B. Business Casual-37 employers/ 38.5%
C. Business Semi Casual-11 employers/ 11.5%
Comments:
• Actual interviews should be at least business casual.
• As an employer, I understand that students are attending career fairs around their class schedule, so I don't expect professional attire, but I don't think it's appropriate to look like they rolled out of bed. Also, as a technology company, our corp culture is Business Casual (that's what I wear to career fairs!).
• Better than business casual not less.
• Depending upon where the job fair is conducted....I believe that some of the colleges/universities that I have attended, suggest to the students to wear white & black...this at least lets the vendors know which are students of the college/university, from the general population in the area.
• Depends on the type of job also, but for a professional position you must look the part.
• first impressions are critical
• First impressions are lasting.
• From my perspective, business casual okay. But for many it may not be and if it was me, I'd wear a suit.
• gone are the days when most employers are looking for a particular look, it is best if a student come looking relaxed and comfortable in his/her clothes
• I so totally don't care
• I'd much rather see them over dressed than under dressed.
• It does depend on the type of job fair. Example summer/internship fairs casual. Career job fairs professional.
• It is appropriate during a school day to be dressed business Semi-Casual
• No jeans, t-shirts, sweatshirts, or baggy attire.
• This is the first impression. Dress as if you are interviewing for a job you want.
• Typically, business prof but it depends on the setting.
• Unless it is a part-time job fair, in which case biz casual is ok
• we are a software company - we need smart people, not smart looking people.
• you might want to check your spelling on this question....
• You never know who you will end up meeting. It's better to be over dressed than under dressed.

Question 10: When using Job Fairs to recruit students/professionals, when is the best time of year for the fair? (85 responses)
A. Fall- 30 employers/ 35.2%
B. Winter- 10 employers/ 11.8%
C. Spring- 44 employers/ 51.8%
D. Summer 1 employer/ 1.2%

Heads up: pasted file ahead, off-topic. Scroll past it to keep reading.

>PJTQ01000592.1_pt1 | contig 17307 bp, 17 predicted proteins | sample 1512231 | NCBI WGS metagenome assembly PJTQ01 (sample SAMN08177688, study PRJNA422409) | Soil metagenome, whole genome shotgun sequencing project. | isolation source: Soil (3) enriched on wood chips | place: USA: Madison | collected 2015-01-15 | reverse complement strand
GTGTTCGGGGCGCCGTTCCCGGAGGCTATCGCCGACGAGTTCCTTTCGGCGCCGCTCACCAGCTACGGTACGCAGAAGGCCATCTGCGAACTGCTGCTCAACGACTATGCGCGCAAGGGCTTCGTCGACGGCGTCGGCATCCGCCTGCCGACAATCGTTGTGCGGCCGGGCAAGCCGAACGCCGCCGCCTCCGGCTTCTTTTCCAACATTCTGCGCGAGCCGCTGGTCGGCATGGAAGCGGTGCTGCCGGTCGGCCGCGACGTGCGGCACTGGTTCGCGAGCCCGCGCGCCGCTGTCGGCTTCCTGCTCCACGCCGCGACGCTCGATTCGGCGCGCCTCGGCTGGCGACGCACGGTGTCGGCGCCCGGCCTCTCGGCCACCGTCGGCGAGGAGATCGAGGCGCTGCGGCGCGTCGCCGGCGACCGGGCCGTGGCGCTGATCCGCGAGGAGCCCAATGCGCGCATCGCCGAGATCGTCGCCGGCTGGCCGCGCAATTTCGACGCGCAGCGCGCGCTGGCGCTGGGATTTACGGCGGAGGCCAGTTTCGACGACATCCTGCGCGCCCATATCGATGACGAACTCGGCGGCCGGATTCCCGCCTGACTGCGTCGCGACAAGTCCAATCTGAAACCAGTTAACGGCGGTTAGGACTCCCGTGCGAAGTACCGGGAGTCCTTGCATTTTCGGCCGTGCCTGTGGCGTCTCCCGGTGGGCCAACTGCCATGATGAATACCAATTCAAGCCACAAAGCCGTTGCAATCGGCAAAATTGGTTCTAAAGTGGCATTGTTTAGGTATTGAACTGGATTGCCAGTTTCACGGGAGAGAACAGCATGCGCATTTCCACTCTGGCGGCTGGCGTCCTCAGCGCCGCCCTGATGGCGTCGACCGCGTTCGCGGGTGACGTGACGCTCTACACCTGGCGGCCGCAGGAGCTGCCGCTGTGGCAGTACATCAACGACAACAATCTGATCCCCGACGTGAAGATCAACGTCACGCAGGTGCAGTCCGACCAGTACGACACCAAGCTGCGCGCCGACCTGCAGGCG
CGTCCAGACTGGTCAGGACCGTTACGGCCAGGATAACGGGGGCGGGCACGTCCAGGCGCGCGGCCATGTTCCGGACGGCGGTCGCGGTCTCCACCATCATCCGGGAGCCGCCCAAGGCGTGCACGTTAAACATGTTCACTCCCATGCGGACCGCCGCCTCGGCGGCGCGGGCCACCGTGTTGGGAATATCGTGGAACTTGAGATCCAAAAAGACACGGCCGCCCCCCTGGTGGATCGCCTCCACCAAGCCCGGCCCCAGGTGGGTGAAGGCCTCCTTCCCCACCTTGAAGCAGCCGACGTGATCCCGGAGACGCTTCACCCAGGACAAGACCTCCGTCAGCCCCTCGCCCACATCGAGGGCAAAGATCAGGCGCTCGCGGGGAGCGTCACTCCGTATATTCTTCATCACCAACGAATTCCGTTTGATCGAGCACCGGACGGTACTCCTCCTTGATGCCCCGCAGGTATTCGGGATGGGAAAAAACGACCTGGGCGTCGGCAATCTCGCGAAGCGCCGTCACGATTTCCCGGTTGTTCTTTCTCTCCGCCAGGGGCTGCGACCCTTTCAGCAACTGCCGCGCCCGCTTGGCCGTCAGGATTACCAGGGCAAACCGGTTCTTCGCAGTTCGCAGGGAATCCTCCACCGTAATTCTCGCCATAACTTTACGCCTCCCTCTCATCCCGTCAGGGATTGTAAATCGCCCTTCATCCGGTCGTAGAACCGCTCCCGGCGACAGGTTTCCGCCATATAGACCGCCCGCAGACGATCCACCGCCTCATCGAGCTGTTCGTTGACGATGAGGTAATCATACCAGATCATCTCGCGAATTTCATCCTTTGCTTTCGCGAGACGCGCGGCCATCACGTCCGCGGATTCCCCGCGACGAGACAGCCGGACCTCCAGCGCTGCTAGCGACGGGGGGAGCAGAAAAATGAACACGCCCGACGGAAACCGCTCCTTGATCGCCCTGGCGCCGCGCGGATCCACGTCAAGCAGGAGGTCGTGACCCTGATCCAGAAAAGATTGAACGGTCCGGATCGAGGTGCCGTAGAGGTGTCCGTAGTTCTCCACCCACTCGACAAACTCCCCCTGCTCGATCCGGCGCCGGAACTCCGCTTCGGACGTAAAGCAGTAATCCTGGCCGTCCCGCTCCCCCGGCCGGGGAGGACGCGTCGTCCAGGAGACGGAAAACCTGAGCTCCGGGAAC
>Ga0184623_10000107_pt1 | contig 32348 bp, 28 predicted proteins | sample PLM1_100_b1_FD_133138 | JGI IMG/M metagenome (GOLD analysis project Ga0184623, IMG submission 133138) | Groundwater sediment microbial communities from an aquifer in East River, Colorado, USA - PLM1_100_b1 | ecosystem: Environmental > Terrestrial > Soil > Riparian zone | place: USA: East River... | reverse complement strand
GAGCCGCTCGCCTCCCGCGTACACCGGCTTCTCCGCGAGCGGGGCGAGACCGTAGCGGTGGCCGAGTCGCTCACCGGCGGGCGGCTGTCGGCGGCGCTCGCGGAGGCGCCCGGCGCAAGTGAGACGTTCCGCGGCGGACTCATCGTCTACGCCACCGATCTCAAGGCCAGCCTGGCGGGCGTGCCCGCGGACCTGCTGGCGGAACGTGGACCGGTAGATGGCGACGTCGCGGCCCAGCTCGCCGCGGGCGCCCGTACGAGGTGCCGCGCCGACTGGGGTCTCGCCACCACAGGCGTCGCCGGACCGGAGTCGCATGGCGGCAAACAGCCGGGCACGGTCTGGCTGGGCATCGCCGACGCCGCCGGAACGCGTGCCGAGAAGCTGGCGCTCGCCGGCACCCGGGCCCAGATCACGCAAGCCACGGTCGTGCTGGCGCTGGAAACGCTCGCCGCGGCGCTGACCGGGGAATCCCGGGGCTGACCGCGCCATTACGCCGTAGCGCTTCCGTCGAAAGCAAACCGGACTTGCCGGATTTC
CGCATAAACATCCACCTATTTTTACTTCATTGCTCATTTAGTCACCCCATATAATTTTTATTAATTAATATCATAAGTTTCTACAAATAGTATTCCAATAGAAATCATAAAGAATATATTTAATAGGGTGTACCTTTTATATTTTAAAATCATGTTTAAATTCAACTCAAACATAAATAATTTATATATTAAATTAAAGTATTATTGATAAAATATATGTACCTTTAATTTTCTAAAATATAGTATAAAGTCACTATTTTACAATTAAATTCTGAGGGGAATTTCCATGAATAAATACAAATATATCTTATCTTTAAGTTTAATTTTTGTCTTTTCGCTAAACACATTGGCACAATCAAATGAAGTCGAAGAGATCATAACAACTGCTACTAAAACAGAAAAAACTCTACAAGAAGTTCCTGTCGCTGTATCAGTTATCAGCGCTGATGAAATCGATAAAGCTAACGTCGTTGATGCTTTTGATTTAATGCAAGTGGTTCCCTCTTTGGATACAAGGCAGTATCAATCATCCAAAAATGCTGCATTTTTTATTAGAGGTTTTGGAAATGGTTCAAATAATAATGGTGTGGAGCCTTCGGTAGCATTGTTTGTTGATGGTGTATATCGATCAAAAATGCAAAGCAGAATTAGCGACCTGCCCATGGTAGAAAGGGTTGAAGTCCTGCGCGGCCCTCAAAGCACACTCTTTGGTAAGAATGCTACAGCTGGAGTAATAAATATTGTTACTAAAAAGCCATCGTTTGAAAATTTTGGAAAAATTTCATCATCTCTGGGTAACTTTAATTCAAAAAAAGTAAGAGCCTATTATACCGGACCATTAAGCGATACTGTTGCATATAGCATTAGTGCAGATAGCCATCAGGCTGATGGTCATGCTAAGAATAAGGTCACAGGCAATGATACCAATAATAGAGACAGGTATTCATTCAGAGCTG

Can you be more specific with job fair dates?
• 2 Months before the end of each term that will be graduating students
• After the holiday seasons.
• And Fall
• December to March
• early spring - early March
• early spring - early March
• Early to Mid September works best. We sched OCI for early October and it would be helpful to have 3-4 weeks before.
• Fall and Spring
• Fall or Spring work. No specific dates, just need enough notice to place it on my calendar. Due to the cost we only do one a year. We have chosen the fall so we don't have to deal with winter weather conditions.
• February to early March
• have not used any job fairs.
• I guess for some reason most people gear up for changes in the fall, September to October for preparing for the winter.
• I think Spring is better when recruiting for internships because most students are not looking all the way into May in the fall.
• I want to be speaking with students closest to graduation.
• Just after the semester break
• Late July, early August. Gov't. Budgets are July - June.
• March
• March 1- April 20
• March/April
• Mid Oct to early Nov
• Near holidays
• no preference
• No specific preference on time of year
• October November
• Optimal since many companies want to hire for the Jan 1 start of the next calendar year
• Our fiscal year begins July 1 so we would begin recruiting for new positions in late Spring (April/May).
• Prior to the start of on-campus interviews for that semester.
• prior to graduation
• September/October
• The Fall and Spring are the best times of the year for fairs.

Question 11: What time of day do you prefer job fairs? (83 responses)
A. Morning- 44 employers/ 53%
B. Afternoon – 39 employers/ 47%
Specify:
• Either time works- 8 responses
• 11-3 is the best time for me.
• But longer than 2 hours.
• Combination of morning and afternoon hours.
• Mid morning to 5 p.m.
• Mid-morning start time
• no earlier than 10 am and ending no later than 4-5
• People tend to be at their best earlier in the day